New Zealand lies mid-way between the tropics and the Southern Ocean, and our day-to-day weather can arrive from either direction.
On a longer time scale (weeks to months), tropical weather is influenced by the state of the El Nino-Southern Oscillation (ENSO). The ENSO climate pattern affects wind flows, rainfall distribution and sea temperatures right across the tropics, from equatorial South America to Indonesia. It also has some effect on New Zealand’s climate (winds, temperatures and rainfall patterns), although generally to a lesser degree than in the tropics. This is because weather patterns to the south of the country also play their part. And here’s where we introduce the big boy of southern hemisphere climate – the Southern Annular Mode (SAM).
The SAM, as it is commonly known, is one of the biggest drivers of southern hemisphere climate variability. The word ‘annular’ means ‘ring-like’, and that is exactly what the SAM does – it controls the ring of westerly winds that circle the South Pole.
The SAM alters the north-south movement of the westerly belt around Antarctica, and this in turn changes the strength of the westerlies over New Zealand, rather like dominoes.
The SAM produces alternating bands of windiness and storminess between the higher latitudes (the Southern Ocean and Antarctica) and the mid-latitudes (e.g. the New Zealand region).
When the SAM is positive, pressures are lower than normal over Antarctica, and westerly winds are stronger than normal over the Southern Ocean. Over New Zealand itself, pressures are higher than usual, particularly over the South Island. Relatively light winds (weaker westerlies) and settled weather prevail over much of New Zealand during the positive phase of the SAM.
Figure 1 shows the variation in pressure, compared to normal, during the positive phase of the SAM.
Figure 1: The variation in pressure due to the positive phase of the SAM, with the South Pole in the centre of the image. Red colours indicate higher than usual pressures, blue colours show lower than usual pressures. Directly from Renwick and Thompson, 2006.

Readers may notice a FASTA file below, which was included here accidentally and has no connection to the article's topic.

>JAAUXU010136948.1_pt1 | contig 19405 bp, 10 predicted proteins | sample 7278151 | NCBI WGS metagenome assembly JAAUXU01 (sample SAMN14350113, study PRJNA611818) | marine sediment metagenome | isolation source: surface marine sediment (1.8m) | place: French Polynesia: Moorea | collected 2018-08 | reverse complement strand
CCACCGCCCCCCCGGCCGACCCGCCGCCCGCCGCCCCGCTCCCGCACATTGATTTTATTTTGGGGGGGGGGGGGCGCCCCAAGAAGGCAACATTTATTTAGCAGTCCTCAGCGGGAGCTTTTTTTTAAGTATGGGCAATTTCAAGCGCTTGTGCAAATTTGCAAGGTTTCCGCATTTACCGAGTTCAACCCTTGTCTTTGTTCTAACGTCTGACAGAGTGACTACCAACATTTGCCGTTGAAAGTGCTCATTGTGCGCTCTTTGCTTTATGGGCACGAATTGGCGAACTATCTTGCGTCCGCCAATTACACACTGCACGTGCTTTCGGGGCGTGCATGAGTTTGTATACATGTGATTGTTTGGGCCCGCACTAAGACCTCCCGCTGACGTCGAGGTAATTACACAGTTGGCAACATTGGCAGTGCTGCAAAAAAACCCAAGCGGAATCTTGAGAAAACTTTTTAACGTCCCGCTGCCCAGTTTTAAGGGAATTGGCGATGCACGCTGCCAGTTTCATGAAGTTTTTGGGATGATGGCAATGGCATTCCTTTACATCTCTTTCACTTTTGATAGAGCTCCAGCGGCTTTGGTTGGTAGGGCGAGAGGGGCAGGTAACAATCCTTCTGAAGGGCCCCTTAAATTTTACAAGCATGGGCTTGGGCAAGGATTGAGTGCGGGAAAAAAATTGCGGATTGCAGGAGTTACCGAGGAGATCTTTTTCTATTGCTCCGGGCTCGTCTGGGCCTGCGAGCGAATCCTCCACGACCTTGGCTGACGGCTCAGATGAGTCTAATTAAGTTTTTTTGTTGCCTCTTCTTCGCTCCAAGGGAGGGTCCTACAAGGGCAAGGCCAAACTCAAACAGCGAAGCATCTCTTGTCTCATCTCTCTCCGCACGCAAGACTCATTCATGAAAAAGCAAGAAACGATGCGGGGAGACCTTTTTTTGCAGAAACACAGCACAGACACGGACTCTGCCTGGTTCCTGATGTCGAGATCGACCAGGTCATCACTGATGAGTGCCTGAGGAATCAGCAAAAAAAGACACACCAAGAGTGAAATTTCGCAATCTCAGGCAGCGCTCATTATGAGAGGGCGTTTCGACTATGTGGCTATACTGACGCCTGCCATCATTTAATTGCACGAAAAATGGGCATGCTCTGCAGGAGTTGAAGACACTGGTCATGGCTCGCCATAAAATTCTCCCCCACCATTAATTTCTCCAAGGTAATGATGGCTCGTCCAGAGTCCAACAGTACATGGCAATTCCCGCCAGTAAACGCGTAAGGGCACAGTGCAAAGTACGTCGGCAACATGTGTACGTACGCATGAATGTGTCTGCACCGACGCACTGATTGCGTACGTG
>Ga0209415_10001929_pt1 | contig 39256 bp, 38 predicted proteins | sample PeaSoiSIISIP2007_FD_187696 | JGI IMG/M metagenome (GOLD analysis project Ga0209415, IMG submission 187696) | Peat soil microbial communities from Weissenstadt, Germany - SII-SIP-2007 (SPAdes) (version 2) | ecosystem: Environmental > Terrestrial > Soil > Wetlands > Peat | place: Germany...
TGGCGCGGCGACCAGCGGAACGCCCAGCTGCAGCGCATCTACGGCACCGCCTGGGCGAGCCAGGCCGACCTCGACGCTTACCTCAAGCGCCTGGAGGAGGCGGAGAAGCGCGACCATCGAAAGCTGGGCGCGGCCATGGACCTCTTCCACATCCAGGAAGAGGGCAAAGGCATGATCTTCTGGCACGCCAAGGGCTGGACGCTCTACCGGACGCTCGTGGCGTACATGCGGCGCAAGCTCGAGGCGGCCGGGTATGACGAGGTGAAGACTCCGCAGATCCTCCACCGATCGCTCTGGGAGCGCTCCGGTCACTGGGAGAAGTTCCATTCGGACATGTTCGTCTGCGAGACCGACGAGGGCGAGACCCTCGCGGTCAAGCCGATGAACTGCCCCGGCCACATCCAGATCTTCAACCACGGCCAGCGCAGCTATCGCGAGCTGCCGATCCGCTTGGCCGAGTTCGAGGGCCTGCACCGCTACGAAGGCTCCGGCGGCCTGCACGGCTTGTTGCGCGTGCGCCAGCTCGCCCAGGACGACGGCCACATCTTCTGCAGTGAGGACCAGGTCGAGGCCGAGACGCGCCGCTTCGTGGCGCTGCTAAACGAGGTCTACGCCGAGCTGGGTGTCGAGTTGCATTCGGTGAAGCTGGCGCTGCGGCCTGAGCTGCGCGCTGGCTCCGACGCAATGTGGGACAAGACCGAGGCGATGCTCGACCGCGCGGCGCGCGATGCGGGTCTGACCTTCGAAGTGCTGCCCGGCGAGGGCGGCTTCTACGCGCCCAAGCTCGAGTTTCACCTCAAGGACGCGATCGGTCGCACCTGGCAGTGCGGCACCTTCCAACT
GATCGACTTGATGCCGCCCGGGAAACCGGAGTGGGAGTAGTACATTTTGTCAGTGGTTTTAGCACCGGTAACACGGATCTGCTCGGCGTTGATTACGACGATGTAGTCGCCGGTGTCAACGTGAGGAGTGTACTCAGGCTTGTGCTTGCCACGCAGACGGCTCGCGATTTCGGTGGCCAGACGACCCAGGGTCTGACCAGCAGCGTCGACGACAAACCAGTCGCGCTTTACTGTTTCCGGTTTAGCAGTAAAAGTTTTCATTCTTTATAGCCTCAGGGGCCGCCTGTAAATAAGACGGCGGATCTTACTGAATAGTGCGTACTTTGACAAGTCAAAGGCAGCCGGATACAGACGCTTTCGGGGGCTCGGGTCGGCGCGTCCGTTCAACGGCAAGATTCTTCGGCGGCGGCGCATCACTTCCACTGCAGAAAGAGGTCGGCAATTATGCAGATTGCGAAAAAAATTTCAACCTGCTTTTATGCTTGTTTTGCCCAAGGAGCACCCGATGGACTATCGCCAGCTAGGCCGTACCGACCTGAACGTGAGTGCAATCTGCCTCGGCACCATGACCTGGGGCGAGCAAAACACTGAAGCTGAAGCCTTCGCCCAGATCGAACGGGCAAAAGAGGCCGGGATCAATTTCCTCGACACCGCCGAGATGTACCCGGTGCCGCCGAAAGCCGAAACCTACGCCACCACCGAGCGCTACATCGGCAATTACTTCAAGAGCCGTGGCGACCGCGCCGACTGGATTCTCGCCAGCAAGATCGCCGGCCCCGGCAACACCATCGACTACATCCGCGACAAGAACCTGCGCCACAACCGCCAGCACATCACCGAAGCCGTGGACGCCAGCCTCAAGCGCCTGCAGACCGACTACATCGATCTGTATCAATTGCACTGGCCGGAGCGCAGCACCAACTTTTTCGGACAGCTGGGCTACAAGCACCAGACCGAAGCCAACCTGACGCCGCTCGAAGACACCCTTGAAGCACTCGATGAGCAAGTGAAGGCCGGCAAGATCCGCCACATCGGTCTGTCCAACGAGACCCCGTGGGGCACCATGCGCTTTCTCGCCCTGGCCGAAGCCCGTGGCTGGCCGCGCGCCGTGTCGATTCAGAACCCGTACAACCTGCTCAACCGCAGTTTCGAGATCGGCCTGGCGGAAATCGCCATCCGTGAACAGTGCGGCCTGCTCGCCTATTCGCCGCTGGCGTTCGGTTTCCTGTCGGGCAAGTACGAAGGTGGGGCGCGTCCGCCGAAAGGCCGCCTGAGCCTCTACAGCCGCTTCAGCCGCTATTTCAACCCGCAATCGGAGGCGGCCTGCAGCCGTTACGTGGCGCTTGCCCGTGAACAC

In contrast, during the negative phase of the SAM, pressures are higher than usual over Antarctica, and westerly winds are weaker than normal over the Southern Ocean. Lower pressures dominate over the South Island, and stronger, stormy westerlies affect most of New Zealand. We can see evidence of the SAM in New Zealand seasonal rainfall and temperature.
The response in the positive phase is roughly the reverse of that seen in the negative phase. However, the effects do vary by season and by region, and typically the most significant changes occur in western regions of both Islands. It is, on average, warmer and drier than usual during positive phases of the SAM, and wetter and cooler than usual in the negative phase, for western regions of the country. The response in eastern parts of the country is much less clear-cut. Responses tend to be small, or weakly opposite that seen in the west of the country. Some details are given for the positive phase of the SAM in the text below.
The positive phase of the Southern Annular Mode (SAM)
- Ring of westerly winds contracts towards Antarctica.
- Stormy Southern Ocean.
- Higher pressures over the South Island.
- Warmer summer days for western and inland parts of both Islands, also Southland and Otago; cooler summers elsewhere along the eastern coastline of both Islands.
- Warmer winters right across the country.